As part of preparing to film "Platoon" in the Philippines, Oliver Stone had made deals with the military to secure the use of equipment. But the Filipino military found itself in turmoil. A movement within the army called the RAM (Reform the Armed Forces) sought to overthrow the Marcos presidency from within. When the Marcos government smoked out armed officials they claimed were instigating a coup, Defense Minister Juan Ponce Enrile and Lieutenant General Fidel Ramos sensed blood in the water and chose to turn against the Marcos regime entirely. They holed up at Camp Aguinaldo, the headquarters of the Armed Forces of the Philippines. Right nearby was Epifanio de Los Santos Avenue, or EDSA, a massive highway cutting through the capital city Manila. Marcos demanded his loyal soldiers seize Aguinaldo, Cardinal Sin called for citizens to support Enrile and Fidel, and Filipinos of all ages came out to EDSA to physically block the path to Enrile and Ramos with their bodies. This was February 22, 1986, the birth of the People Power Revolution.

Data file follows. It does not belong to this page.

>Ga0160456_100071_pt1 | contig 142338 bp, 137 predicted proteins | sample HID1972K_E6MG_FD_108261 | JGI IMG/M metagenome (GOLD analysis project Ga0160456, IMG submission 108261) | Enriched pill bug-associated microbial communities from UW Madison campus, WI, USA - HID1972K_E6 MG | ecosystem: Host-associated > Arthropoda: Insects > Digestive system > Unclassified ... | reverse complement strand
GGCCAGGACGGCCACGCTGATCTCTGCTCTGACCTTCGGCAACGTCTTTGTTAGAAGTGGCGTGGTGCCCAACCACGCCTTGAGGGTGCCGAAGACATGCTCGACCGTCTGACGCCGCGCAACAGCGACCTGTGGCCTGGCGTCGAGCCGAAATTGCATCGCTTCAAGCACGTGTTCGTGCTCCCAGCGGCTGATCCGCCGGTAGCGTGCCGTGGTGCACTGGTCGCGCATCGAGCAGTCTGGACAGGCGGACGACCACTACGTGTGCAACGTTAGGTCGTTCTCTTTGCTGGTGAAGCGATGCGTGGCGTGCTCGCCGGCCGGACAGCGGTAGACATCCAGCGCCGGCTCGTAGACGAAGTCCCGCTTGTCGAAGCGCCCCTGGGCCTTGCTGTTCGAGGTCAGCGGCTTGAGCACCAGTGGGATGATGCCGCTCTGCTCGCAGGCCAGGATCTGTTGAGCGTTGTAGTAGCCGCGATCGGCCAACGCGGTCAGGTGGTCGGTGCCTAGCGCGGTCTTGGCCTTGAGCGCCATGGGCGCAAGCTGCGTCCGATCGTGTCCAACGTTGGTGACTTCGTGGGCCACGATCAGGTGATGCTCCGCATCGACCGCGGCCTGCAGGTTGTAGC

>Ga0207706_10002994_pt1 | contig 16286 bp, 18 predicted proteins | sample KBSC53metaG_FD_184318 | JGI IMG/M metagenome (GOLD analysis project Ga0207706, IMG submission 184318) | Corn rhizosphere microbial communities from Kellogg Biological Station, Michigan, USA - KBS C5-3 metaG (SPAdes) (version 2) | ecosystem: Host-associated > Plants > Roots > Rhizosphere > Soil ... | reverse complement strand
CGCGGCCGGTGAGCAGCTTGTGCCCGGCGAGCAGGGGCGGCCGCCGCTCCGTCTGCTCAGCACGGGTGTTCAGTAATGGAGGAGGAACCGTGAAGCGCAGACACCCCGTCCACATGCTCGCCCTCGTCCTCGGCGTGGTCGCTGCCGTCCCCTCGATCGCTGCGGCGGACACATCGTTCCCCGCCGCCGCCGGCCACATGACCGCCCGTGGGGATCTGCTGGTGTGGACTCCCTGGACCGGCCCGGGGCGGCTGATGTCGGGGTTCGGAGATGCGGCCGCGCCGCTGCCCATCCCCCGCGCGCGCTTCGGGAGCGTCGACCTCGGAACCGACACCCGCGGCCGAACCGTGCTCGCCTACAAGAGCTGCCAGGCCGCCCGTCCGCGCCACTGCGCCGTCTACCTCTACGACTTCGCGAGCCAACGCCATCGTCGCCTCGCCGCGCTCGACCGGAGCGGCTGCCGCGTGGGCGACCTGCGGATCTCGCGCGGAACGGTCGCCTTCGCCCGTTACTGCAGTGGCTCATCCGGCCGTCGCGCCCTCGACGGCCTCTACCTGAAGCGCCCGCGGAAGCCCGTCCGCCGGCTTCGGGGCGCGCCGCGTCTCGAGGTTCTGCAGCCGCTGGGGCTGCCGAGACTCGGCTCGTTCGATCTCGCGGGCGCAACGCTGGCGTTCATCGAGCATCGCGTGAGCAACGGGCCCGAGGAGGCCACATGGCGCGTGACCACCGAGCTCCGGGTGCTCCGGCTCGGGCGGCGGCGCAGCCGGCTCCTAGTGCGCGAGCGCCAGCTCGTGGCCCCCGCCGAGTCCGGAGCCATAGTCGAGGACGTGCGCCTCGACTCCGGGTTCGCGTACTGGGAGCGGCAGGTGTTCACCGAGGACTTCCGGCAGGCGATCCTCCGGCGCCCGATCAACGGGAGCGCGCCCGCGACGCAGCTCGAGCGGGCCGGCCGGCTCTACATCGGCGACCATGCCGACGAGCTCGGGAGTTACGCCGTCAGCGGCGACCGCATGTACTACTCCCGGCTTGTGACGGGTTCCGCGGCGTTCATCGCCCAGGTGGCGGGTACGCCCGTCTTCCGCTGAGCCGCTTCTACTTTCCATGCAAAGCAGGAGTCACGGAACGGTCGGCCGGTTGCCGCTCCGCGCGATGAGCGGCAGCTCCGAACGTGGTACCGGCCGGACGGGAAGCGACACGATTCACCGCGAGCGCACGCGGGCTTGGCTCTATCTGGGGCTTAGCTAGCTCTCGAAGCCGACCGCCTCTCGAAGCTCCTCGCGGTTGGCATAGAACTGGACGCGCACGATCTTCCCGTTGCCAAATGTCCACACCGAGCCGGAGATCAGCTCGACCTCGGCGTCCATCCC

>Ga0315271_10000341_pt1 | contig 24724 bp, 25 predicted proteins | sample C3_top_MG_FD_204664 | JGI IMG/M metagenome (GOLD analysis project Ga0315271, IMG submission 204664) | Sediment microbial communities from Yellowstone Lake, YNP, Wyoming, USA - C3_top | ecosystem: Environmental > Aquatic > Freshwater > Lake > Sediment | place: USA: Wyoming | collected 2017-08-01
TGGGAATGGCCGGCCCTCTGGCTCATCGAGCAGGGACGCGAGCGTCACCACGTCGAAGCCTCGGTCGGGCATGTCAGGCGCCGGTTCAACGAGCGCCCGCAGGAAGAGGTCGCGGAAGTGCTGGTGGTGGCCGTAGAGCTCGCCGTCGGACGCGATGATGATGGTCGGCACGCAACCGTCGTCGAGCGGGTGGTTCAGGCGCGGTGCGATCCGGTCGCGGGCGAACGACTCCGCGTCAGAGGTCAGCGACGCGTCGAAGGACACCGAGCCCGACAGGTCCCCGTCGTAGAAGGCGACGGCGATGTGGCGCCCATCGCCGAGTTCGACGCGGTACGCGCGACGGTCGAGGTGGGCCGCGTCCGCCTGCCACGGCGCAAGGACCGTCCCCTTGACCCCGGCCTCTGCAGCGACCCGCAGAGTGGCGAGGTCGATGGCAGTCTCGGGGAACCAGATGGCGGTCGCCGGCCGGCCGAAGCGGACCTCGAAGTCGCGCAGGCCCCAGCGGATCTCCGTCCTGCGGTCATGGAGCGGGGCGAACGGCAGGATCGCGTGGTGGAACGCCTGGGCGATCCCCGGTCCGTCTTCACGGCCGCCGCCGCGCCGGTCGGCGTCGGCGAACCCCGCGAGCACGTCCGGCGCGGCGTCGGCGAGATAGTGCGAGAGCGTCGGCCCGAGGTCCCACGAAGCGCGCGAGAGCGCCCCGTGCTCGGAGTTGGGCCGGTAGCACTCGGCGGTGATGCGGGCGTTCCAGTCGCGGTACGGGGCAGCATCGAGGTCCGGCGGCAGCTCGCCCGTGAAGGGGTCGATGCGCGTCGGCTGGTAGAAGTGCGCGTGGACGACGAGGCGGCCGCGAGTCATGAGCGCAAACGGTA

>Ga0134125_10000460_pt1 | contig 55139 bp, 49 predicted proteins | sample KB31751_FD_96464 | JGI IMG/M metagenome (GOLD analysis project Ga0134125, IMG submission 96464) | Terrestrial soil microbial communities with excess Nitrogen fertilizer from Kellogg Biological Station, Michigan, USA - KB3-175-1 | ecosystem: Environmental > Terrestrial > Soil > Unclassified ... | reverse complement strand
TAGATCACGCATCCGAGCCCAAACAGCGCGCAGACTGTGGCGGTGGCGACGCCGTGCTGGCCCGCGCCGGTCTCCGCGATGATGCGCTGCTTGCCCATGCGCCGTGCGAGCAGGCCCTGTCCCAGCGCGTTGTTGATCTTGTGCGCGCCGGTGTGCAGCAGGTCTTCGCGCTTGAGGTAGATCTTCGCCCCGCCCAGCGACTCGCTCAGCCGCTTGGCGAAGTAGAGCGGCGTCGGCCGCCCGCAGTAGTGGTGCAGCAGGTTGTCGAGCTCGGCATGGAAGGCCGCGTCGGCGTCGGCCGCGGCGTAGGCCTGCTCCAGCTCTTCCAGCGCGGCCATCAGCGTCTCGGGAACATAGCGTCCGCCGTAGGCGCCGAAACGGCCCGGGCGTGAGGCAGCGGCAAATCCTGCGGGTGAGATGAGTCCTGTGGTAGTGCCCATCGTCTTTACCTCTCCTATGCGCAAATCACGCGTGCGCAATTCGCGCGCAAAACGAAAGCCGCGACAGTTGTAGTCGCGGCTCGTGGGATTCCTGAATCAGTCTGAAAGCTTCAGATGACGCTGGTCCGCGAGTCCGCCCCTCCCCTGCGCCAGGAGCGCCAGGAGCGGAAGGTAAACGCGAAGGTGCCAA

Oliver Stone had known for some time that he could not make a movie at a time like this. Rather than cancel the production and risk losing the film entirely, he chose to postpone its start date to March 20. Behind the scenes, actors were cast and recast as they grappled with politics on the ground as well as the future of what was to be a bizarre, demanding shoot. Some members of the cast, like Willem Dafoe, had already arrived in the Philippines and sent back word of movement on the city streets. With the negative critical reception to "Salvador" at Cannes, and "Platoon" on life support in the midst of a political revolution, it was a difficult time to be Oliver Stone.

The escape of Ferdinand Marcos

In his memoir "Chasing the Light," excerpted in GQ, Stone explains why funding "Platoon" was such a challenge. He names:

"a sort of manufactured intellectual 'neoliberalism,' worshipful of capitalism, which would be identified with empire, Nato and the Western military alliance, strongly tied to the World Bank and IMF economic controls."